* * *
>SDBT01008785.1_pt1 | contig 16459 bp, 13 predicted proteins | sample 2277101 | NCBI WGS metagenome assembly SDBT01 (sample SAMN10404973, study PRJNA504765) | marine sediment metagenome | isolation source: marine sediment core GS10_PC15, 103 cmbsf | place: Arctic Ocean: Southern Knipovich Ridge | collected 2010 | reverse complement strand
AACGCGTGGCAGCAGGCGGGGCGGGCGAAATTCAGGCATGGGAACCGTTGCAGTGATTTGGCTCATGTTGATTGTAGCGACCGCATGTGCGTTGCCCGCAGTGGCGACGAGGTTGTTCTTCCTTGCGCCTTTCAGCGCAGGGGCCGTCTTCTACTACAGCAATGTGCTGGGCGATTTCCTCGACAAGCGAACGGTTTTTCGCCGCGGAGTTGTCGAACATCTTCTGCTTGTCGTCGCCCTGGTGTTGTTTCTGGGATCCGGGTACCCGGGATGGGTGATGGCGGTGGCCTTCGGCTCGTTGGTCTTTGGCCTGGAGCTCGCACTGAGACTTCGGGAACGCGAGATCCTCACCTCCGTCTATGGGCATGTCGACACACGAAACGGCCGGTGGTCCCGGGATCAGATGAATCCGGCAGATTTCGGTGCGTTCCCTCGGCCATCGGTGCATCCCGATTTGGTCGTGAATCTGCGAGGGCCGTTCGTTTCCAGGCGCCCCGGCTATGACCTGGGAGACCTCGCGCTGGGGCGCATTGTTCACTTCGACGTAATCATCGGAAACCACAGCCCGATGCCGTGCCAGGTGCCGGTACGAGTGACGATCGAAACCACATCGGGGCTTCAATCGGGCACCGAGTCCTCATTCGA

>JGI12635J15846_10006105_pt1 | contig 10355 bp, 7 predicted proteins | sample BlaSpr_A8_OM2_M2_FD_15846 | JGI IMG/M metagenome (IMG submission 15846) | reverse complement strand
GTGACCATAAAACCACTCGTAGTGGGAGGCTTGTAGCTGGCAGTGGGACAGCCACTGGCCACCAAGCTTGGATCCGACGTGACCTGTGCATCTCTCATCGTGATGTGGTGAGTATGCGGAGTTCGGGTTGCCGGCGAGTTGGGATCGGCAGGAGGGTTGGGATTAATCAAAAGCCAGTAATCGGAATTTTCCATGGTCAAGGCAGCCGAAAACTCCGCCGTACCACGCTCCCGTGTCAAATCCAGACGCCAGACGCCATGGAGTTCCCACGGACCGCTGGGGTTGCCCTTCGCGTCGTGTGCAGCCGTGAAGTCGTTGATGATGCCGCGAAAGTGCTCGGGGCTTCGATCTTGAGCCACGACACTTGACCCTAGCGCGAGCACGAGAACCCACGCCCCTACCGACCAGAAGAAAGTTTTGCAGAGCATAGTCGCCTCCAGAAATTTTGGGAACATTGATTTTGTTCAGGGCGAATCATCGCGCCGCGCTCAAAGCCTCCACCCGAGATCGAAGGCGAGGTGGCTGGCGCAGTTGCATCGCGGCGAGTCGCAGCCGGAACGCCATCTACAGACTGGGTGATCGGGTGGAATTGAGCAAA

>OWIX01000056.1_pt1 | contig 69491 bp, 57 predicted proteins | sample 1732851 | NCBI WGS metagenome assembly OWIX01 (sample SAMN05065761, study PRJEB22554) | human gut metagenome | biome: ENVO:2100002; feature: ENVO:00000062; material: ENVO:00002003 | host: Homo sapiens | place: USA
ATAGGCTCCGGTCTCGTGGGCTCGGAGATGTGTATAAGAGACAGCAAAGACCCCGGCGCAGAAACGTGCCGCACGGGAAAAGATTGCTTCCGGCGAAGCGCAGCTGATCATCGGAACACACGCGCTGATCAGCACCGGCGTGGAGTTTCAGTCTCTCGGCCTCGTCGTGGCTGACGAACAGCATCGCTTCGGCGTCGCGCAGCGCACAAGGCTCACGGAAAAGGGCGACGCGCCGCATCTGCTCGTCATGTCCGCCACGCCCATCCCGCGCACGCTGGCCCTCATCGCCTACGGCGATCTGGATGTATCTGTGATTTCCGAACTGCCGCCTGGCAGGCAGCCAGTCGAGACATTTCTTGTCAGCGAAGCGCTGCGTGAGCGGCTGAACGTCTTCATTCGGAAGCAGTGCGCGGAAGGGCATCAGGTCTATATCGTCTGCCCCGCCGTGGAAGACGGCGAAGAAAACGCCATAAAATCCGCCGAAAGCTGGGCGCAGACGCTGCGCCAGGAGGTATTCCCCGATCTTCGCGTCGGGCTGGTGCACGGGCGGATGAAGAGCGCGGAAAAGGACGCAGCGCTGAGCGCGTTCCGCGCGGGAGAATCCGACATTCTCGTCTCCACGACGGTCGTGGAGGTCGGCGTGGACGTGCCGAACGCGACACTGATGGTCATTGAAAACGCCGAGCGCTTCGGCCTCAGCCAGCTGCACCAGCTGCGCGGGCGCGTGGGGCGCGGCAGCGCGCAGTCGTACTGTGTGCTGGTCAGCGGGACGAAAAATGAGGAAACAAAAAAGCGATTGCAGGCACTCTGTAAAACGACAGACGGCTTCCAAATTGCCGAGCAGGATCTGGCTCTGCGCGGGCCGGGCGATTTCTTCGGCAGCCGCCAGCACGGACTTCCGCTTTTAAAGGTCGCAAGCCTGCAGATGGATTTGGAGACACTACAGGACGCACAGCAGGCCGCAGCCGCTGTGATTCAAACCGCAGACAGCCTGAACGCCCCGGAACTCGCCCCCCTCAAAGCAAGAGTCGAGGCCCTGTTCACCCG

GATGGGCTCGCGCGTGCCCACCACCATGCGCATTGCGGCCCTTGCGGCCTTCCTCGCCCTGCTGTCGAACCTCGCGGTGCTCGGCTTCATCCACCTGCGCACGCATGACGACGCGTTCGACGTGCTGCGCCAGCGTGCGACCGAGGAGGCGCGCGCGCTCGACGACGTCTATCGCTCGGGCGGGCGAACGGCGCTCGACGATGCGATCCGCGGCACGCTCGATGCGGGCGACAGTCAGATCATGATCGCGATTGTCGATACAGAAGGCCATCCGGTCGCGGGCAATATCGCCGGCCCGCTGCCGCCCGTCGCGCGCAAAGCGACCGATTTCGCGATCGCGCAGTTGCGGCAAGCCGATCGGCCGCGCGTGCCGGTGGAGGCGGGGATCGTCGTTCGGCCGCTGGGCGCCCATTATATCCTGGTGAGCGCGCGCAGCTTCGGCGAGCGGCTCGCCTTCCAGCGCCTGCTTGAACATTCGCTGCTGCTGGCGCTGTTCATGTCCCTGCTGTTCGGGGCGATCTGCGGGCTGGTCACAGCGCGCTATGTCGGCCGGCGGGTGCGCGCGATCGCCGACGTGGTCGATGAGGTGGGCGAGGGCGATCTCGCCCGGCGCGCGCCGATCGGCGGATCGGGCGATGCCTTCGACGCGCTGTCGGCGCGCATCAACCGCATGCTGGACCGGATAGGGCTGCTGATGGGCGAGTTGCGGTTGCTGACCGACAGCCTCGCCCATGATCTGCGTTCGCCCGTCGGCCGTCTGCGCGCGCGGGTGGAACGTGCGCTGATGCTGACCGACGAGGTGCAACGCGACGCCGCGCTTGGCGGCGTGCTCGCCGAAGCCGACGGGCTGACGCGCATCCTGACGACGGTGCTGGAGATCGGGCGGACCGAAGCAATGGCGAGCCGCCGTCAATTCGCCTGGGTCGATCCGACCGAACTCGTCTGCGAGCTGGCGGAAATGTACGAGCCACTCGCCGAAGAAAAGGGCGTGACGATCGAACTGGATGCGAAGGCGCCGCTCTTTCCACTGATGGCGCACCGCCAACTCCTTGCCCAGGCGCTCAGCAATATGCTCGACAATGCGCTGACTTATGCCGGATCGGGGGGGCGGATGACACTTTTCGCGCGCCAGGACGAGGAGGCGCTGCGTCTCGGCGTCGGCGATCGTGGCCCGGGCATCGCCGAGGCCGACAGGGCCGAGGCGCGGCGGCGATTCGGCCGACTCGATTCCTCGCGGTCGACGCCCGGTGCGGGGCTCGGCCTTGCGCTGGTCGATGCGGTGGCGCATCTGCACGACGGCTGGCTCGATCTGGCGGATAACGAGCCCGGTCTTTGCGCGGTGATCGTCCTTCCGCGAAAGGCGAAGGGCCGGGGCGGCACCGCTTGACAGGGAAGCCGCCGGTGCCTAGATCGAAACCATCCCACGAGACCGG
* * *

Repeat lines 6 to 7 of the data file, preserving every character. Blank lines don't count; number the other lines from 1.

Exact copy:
ATAGGCTCCGGTCTCGTGGGCTCGGAGATGTGTATAAGAGACAGCAAAGACCCCGGCGCAGAAACGTGCCGCACGGGAAAAGATTGCTTCCGGCGAAGCGCAGCTGATCATCGGAACACACGCGCTGATCAGCACCGGCGTGGAGTTTCAGTCTCTCGGCCTCGTCGTGGCTGACGAACAGCATCGCTTCGGCGTCGCGCAGCGCACAAGGCTCACGGAAAAGGGCGACGCGCCGCATCTGCTCGTCATGTCCGCCACGCCCATCCCGCGCACGCTGGCCCTCATCGCCTACGGCGATCTGGATGTATCTGTGATTTCCGAACTGCCGCCTGGCAGGCAGCCAGTCGAGACATTTCTTGTCAGCGAAGCGCTGCGTGAGCGGCTGAACGTCTTCATTCGGAAGCAGTGCGCGGAAGGGCATCAGGTCTATATCGTCTGCCCCGCCGTGGAAGACGGCGAAGAAAACGCCATAAAATCCGCCGAAAGCTGGGCGCAGACGCTGCGCCAGGAGGTATTCCCCGATCTTCGCGTCGGGCTGGTGCACGGGCGGATGAAGAGCGCGGAAAAGGACGCAGCGCTGAGCGCGTTCCGCGCGGGAGAATCCGACATTCTCGTCTCCACGACGGTCGTGGAGGTCGGCGTGGACGTGCCGAACGCGACACTGATGGTCATTGAAAACGCCGAGCGCTTCGGCCTCAGCCAGCTGCACCAGCTGCGCGGGCGCGTGGGGCGCGGCAGCGCGCAGTCGTACTGTGTGCTGGTCAGCGGGACGAAAAATGAGGAAACAAAAAAGCGATTGCAGGCACTCTGTAAAACGACAGACGGCTTCCAAATTGCCGAGCAGGATCTGGCTCTGCGCGGGCCGGGCGATTTCTTCGGCAGCCGCCAGCACGGACTTCCGCTTTTAAAGGTCGCAAGCCTGCAGATGGATTTGGAGACACTACAGGACGCACAGCAGGCCGCAGCCGCTGTGATTCAAACCGCAGACAGCCTGAACGCCCCGGAACTCGCCCCCCTCAAAGCAAGAGTCGAGGCCCTGTTCACCCG

GATGGGCTCGCGCGTGCCCACCACCATGCGCATTGCGGCCCTTGCGGCCTTCCTCGCCCTGCTGTCGAACCTCGCGGTGCTCGGCTTCATCCACCTGCGCACGCATGACGACGCGTTCGACGTGCTGCGCCAGCGTGCGACCGAGGAGGCGCGCGCGCTCGACGACGTCTATCGCTCGGGCGGGCGAACGGCGCTCGACGATGCGATCCGCGGCACGCTCGATGCGGGCGACAGTCAGATCATGATCGCGATTGTCGATACAGAAGGCCATCCGGTCGCGGGCAATATCGCCGGCCCGCTGCCGCCCGTCGCGCGCAAAGCGACCGATTTCGCGATCGCGCAGTTGCGGCAAGCCGATCGGCCGCGCGTGCCGGTGGAGGCGGGGATCGTCGTTCGGCCGCTGGGCGCCCATTATATCCTGGTGAGCGCGCGCAGCTTCGGCGAGCGGCTCGCCTTCCAGCGCCTGCTTGAACATTCGCTGCTGCTGGCGCTGTTCATGTCCCTGCTGTTCGGGGCGATCTGCGGGCTGGTCACAGCGCGCTATGTCGGCCGGCGGGTGCGCGCGATCGCCGACGTGGTCGATGAGGTGGGCGAGGGCGATCTCGCCCGGCGCGCGCCGATCGGCGGATCGGGCGATGCCTTCGACGCGCTGTCGGCGCGCATCAACCGCATGCTGGACCGGATAGGGCTGCTGATGGGCGAGTTGCGGTTGCTGACCGACAGCCTCGCCCATGATCTGCGTTCGCCCGTCGGCCGTCTGCGCGCGCGGGTGGAACGTGCGCTGATGCTGACCGACGAGGTGCAACGCGACGCCGCGCTTGGCGGCGTGCTCGCCGAAGCCGACGGGCTGACGCGCATCCTGACGACGGTGCTGGAGATCGGGCGGACCGAAGCAATGGCGAGCCGCCGTCAATTCGCCTGGGTCGATCCGACCGAACTCGTCTGCGAGCTGGCGGAAATGTACGAGCCACTCGCCGAAGAAAAGGGCGTGACGATCGAACTGGATGCGAAGGCGCCGCTCTTTCCACTGATGGCGCACCGCCAACTCCTTGCCCAGGCGCTCAGCAATATGCTCGACAATGCGCTGACTTATGCCGGATCGGGGGGGCGGATGACACTTTTCGCGCGCCAGGACGAGGAGGCGCTGCGTCTCGGCGTCGGCGATCGTGGCCCGGGCATCGCCGAGGCCGACAGGGCCGAGGCGCGGCGGCGATTCGGCCGACTCGATTCCTCGCGGTCGACGCCCGGTGCGGGGCTCGGCCTTGCGCTGGTCGATGCGGTGGCGCATCTGCACGACGGCTGGCTCGATCTGGCGGATAACGAGCCCGGTCTTTGCGCGGTGATCGTCCTTCCGCGAAAGGCGAAGGGCCGGGGCGGCACCGCTTGACAGGGAAGCCGCCGGTGCCTAGATCGAAACCATCCCACGAGACCGG